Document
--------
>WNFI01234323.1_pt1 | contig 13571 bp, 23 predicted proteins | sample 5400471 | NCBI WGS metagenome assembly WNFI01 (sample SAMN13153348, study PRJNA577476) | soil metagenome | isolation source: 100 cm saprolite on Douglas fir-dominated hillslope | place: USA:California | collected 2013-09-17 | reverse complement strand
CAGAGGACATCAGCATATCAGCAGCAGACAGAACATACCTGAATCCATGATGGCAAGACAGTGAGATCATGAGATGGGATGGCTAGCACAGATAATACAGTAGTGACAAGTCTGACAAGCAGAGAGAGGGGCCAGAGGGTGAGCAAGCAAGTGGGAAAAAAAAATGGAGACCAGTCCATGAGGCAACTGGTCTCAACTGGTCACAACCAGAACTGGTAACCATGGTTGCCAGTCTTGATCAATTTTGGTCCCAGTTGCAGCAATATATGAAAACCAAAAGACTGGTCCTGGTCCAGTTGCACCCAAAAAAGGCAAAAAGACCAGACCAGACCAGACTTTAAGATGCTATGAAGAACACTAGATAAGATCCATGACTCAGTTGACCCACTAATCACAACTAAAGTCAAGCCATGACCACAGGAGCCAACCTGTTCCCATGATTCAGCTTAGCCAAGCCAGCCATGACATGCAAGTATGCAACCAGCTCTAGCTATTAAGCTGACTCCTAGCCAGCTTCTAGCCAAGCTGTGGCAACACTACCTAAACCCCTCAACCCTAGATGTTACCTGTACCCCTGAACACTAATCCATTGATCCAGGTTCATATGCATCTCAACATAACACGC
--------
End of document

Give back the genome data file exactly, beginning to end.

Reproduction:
>WNFI01234323.1_pt1 | contig 13571 bp, 23 predicted proteins | sample 5400471 | NCBI WGS metagenome assembly WNFI01 (sample SAMN13153348, study PRJNA577476) | soil metagenome | isolation source: 100 cm saprolite on Douglas fir-dominated hillslope | place: USA:California | collected 2013-09-17 | reverse complement strand
CAGAGGACATCAGCATATCAGCAGCAGACAGAACATACCTGAATCCATGATGGCAAGACAGTGAGATCATGAGATGGGATGGCTAGCACAGATAATACAGTAGTGACAAGTCTGACAAGCAGAGAGAGGGGCCAGAGGGTGAGCAAGCAAGTGGGAAAAAAAAATGGAGACCAGTCCATGAGGCAACTGGTCTCAACTGGTCACAACCAGAACTGGTAACCATGGTTGCCAGTCTTGATCAATTTTGGTCCCAGTTGCAGCAATATATGAAAACCAAAAGACTGGTCCTGGTCCAGTTGCACCCAAAAAAGGCAAAAAGACCAGACCAGACCAGACTTTAAGATGCTATGAAGAACACTAGATAAGATCCATGACTCAGTTGACCCACTAATCACAACTAAAGTCAAGCCATGACCACAGGAGCCAACCTGTTCCCATGATTCAGCTTAGCCAAGCCAGCCATGACATGCAAGTATGCAACCAGCTCTAGCTATTAAGCTGACTCCTAGCCAGCTTCTAGCCAAGCTGTGGCAACACTACCTAAACCCCTCAACCCTAGATGTTACCTGTACCCCTGAACACTAATCCATTGATCCAGGTTCATATGCATCTCAACATAACACGC